Report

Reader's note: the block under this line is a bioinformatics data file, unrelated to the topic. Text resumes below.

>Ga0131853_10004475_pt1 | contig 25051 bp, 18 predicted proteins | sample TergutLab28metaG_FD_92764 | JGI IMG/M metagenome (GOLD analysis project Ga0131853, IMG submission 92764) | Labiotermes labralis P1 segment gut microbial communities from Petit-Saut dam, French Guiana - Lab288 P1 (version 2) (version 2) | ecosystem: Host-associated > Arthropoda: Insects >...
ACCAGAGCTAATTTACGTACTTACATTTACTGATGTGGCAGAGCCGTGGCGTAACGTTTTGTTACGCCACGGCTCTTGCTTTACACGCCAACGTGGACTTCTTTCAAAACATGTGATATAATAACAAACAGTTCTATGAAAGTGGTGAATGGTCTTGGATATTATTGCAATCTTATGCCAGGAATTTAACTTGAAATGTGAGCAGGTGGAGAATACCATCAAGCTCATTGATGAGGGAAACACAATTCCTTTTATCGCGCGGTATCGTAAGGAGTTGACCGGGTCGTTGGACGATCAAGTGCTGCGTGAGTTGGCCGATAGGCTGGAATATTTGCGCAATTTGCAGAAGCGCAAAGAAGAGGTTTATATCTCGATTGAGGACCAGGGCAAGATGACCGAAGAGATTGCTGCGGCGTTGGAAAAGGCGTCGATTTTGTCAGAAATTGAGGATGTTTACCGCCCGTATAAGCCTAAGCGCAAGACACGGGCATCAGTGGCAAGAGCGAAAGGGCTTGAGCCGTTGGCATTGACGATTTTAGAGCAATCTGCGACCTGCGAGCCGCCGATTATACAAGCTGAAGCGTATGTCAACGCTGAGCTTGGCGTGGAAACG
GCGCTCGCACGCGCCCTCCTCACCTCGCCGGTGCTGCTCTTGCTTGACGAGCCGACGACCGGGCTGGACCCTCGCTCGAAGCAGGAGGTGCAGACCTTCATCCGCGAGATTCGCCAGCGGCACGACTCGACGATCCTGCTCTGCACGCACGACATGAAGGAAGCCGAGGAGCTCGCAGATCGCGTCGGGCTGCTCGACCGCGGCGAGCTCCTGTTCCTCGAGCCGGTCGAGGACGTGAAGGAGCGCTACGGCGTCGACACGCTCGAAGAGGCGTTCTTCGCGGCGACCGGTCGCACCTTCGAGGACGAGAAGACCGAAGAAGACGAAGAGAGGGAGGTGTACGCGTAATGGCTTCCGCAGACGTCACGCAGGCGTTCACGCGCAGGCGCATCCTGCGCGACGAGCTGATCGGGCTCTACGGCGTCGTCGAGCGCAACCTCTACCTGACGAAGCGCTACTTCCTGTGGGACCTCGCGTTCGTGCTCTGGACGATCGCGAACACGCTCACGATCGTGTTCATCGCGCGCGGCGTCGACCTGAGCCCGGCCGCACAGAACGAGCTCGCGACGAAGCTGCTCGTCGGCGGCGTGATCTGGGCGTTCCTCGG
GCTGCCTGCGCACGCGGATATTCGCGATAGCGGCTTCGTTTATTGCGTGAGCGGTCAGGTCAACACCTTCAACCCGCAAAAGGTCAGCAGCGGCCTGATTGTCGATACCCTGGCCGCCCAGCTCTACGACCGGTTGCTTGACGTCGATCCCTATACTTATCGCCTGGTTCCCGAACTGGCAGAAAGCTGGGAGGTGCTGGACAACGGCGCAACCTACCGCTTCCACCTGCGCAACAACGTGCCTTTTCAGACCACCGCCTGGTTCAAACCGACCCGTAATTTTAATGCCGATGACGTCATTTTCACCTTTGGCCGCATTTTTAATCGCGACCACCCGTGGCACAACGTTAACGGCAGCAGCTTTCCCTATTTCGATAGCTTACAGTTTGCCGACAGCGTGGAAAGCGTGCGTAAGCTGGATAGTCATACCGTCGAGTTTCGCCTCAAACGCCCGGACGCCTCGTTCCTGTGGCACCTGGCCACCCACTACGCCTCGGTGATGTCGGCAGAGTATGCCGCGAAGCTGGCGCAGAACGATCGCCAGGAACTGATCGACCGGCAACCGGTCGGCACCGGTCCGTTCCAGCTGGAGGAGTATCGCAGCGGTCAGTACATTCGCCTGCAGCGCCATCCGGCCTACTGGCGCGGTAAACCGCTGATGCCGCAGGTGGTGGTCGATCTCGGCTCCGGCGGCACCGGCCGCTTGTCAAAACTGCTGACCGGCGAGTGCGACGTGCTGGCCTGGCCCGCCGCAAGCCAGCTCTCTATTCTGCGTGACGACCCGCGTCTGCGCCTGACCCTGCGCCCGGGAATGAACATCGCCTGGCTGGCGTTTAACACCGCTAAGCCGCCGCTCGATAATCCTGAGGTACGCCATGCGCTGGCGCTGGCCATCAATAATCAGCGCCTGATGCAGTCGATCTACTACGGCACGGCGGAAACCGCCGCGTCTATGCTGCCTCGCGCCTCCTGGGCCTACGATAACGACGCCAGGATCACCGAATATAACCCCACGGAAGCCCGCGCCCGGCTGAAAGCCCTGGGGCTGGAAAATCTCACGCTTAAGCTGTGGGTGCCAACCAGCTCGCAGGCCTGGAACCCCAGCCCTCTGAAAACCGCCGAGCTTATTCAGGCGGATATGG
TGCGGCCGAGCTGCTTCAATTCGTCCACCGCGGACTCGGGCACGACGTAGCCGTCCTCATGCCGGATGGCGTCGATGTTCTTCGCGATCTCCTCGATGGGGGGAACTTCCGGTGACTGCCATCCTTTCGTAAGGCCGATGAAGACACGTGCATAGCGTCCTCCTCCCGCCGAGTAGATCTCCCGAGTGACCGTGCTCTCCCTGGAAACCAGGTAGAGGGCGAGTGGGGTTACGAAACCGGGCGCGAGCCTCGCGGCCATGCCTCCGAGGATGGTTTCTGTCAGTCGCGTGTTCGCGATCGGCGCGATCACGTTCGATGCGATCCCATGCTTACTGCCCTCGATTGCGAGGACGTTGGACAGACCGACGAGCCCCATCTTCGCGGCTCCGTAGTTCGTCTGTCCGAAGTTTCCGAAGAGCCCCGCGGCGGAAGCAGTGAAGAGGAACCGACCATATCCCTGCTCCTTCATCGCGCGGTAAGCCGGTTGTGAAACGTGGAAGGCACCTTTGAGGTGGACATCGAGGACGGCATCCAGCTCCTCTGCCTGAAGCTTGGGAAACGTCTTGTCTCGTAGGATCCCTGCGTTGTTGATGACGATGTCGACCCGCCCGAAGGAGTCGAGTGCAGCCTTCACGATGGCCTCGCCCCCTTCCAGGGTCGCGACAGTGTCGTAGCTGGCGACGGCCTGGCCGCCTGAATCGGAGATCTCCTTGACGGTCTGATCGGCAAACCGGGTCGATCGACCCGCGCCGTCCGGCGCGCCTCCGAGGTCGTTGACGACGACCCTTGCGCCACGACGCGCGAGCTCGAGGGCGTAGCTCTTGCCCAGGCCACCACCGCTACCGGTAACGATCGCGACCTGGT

Analysis Tools for Data Enabled Science Judy Qiu [email protected] http://SALSAhpc.indiana.edu School of Informatics and Computing Indiana University Summer Workshop on Algorithms and Cyberinfrastructure for large scale optimization/AI, August 9, 2013 Big Data Challenge (Source: Helen Sun, Oracle Big Data) Learning from Big Data Converting raw data to knowledge discovery Exponential data growth Continuous analysis of streaming data A variety of algorithms and data structures Multi/Manycore and GPU architectures Thousands of cores in clusters and millions in data centers Cost and time trade-off Parallelism is a must to process data in a meaningful length of time SALSA Programming Runtimes Pig Latin, Hive Hadoop MapReduce Workflows, Swift, Falkon PaaS: Worker Roles Classic Cloud: Queues, Workers Achieve Higher Throughput MPI, PVM, HPF DAGMan, BOINC Chapel, X10 Perform Computations Efficiently High-level programming models such as MapReduce adopt a data-centered design Computation starts from data Support moving computation to data Shows promising results for data-intensive computing ( Google, Yahoo, Amazon, Microsoft …) Challenges: traditional MapReduce and classical parallel runtimes cannot solve iterative algorithms efficiently Hadoop: repeated data access to HDFS, no optimization to (in memory) data caching and (collective) intermediate data transfers MPI: no natural support of fault tolerance; programming interface is complicated SALSA Applications & Different Interconnection Patterns (a) Map Only (Pleasingly Parallel) Input map Output - CAP3 Gene Analysis - Smith-Waterman Distances - Document conversion (PDF -> HTML) - Brute force searches in cryptography - Parametric sweeps - PolarGrid MATLAB data analysis No Communication (b) Classic MapReduce (c) Iterative MapReduce (d) Loosely Synchronous Input iterations map Input map Pij reduce - High Energy Physics (HEP) Histograms - Distributed search - Distributed sorting - Information retrieval - Calculation of Pairwise Distances for sequences (BLAST) reduce - Expectation maximization algorithms - Linear Algebra - Data mining, includes K-means clustering - Deterministic Annealing Clustering - Multidimensional Scaling (MDS) - PageRank Collective Communication Domain of MapReduce and Iterative Extensions Many MPI scientific applications utilizing wide variety of communication constructs, including local interactions - Solving Differential Equations and particle dynamics with short range forces MPI SALSA Data Analysis Tools MapReduce optimized for iterative computations Twister: the speedy elephant Abstractions In-Memory Data Flow Thread • Cacheable map/reduce tasks • Iterative • Loop Invariant • Variable data • Lightweight • Local aggregation Map-Collective Portability • HPC (Java) • Communication patterns optimized for • Azure Cloud (C#) large intermediate data transfer SALSA Programming Model for Iterative MapReduce Loop Invariant Data Loaded only once Variable data Configure() Main Program while(..) { runMapReduce(..) } Cacheable map/reduce tasks (in memory) Map(Key, Value) Reduce (Key, List<Value>) Combine(Map<Key,Value>) Faster intermediate data transfer mechanism Combiner operation to collect all reduce outputs Distinction on loop invariant data and variable data (data flow vs. δ flow) Cacheable map/reduce tasks (in-memory) Combine operation SALSA Map-Collective Communication Model Patterns MapReduce MapReduceMap-AllGather • Wordcount, Grep MergeBroadcast • MDS-BCCalc • KMeansClustering, PageRank Map-AllReduce Map-ReduceScatter • KMeansClustering, • PageRank, Belief Propagation MDS-StressCalc We generalize the Map-Reduce concept to Map-Collective, noting that large collectives are a distinguishing feature of data intensive and data mining applications. Collectives generalize Reduce to include all large scale linked communication-compute patterns. MapReduce already includes a step in the collective direction with sort, shuffle, merge as well as basic reduction. SALSA Case Studies: Data Analysis Algorithms Support a suite of parallel data-analysis capabilities Clustering using image data Parallel Inverted Indexing used for HBase Matrix algebra as needed Matrix Multiplication Equation Solving Eigenvector/value Calculation SALSA Iterative Computations K-means Performance of K-Means Matrix Multiplication Parallel Overhead Matrix Multiplication SALSA PageRank Partial Adjacency Matrix Current Page ranks (Compressed) Iterations C M Partial Updates R Partially merged Updates Well-known page rank algorithm [1] Used ClueWeb09 [2] (1TB in size) from CMU Hadoop loads the web graph in every iteration Twister keeps the graph in memory Pregel approach seems natural to graph-based problems [1] Pagerank Algorithm, http://en.wikipedia.org/wiki/PageRank [2] ClueWeb09 Data Set, http://boston.lti.cs.cmu.edu/Data/clueweb09/ SALSA Data Intensive Kmeans Clustering Collaboration with Prof. David Crandall Image s 9900007 Patches 99000070-0 HOG Features 1 , 2 … 99000070 0 9900007 6 99000076 9900043 99000432 2 Clusters I 99000070-4 1 , 2 … II 99000432-0 1 , 2 … III 99000432-4 Feature Extraction 1 , 2 … Clustering Image Classification: 7 million images; 512 features per image; 1 million clusters; 10K Map tasks; 64G broadcasting data (1GB data transfer per Map task node); 20 TB intermediate data in shuffling. SALSA High Dimensional Image Data K-means Clustering algorithm is used to cluster the images with similar features. Each image is characterized as a data point (vector) with dimensions in the range of 512 ~ 2048. Each value (feature) ranges from 0 to 255. A full execution of the image clustering application We successfully cluster 7.42 million vectors into 1 million cluster centers. 10000 map tasks are created on 125 nodes. Each node has 80 tasks, each task caches 742 vectors. For 1 million centroids, broadcasting data size is about 512 MB. Shuffling data is 20 TB, while the data size after local aggregation is about 250 GB. Since the total memory size on 125 nodes is 2 TB, we cannot even execute the program unless local aggregation is performed. SALSA Image Clustering Control Flow in Twister with new local aggregation feature in Map-Collective to drastically reduce intermediate data size Broadcast from Driver Worker 1 Worker 2 Worker 3 Map Map Map Local Aggregation Local Aggregation Local Aggregation Shuffle Reduce Reduce Reduce Combine to Driver We explore operations such as high performance broadcasting and shuffling, then add them to Twister iterative MapReduce framework. There are different algorithms for broadcasting. 14 Pipeline (works well for Cloud) minimum-spanning tree bidirectional exchange bucket algorithm SALSA Broadcast Comparison: Twister vs. MPI Performance comparison of Twister chain method and Open MPI MPI_Bcast Performance comparison of Twister chain method and MPJ broadcasting method (MPJ 2GB is prediction only) Chain method with/without topologyawareness The new topology-aware chain broadcasting algorithm gives 20% better performance than best C/C++ MPI methods (four times faster than Java MPJ) A factor of 5 improvement over non-optimized (for topology) pipeline-based method over 150 nodes. 15 SALSA Broadcast Comparison: Local Aggregation Comparison between shuffling with and without local aggregation Communication cost per iteration of the image clustering application Left figure shows the time cost on shuffling is only 10% of the original time Right figure presents the collective communication cost per iteration, which is 169 seconds (less than 3 minutes). 16 SALSA Triangle Inequality and Kmeans Dominant part of Kmeans algorithm is finding nearest center to each point O(#Points * #Clusters * Vector Dimension) Simple algorithms find min over centers c: d(x, c) = distance(point x, center c) But most of d(x, c) calculations are wasted, as they are much larger than minimum value Elkan [1] showed how to use triangle inequality to speed up relations like: d(x, c) >= d(x, c-last) – d(c, c-last) c-last position of center at last iteration So compare d(x,c-last) – d(c, c-last) with d(x, c-best) where c-best is nearest cluster at last iteration Complexity reduced by a factor = Vector Dimension, and so this is important in clustering high dimension spaces such as social imagery with 512 or more features per image [1] Charles Elkan, Using the triangle inequality to accelerate k-means, in TWENTIETH INTERNATIONAL CONFERENCE ON MACHINE LEARNING, Tom Fawcett and Nina Mishra, Editors. August 21-24, 2003. Washington DC. pages. 147-153. SALSA Fast Kmeans Algorithm d(x(P), m(now, c1)) ≥ d(x(P), m(last, c1)) – d(m(now, c1), m(last, c1)) (1) lower_bound = d(x(P), m(last, c)) – d(m(now, c), m(last, c)) ≥ d(x(P), m(last, c - current_best)) (2) Graph shows fraction of distances d(x, c) calculated in each iteration for a test data set 200K points, 124 centers, Vector Dimension 74 SALSA Results on Fast Kmeans Algorithm Histograms of distance distributions for 3200 clusters for 76800 points in a 2048 dimensional space. The distances of points to their nearest center is shown as triangles; the distance to other centers (further away) as crosses; the distances between centers are the filled circles SALSA Data Analysis Architecture Applications/ Algorithms Support Scientific Simulations (Data Mining and Data Analysis) Kernels, Genomics, Proteomics, Information Retrieval, Polar Science, Scientific Simulation Data Analysis and Management, Dissimilarity Computation, Clustering, Multidimensional Scaling, Generative Topological Mapping Security, Provenance, Portal Services and Workflow Programming Model Runtime Storage Infrastructure Hardware High Level Language Cross Platform Iterative MapReduce (Collectives, Fault Tolerance, Scheduling) Distributed File Systems Object Store Windows Server Linux HPC Amazon Cloud HPC Bare-system Bare-system Virtualization CPU Nodes Data Parallel File System Azure Cloud Virtualization Grid Appliance GPU Nodes SALSA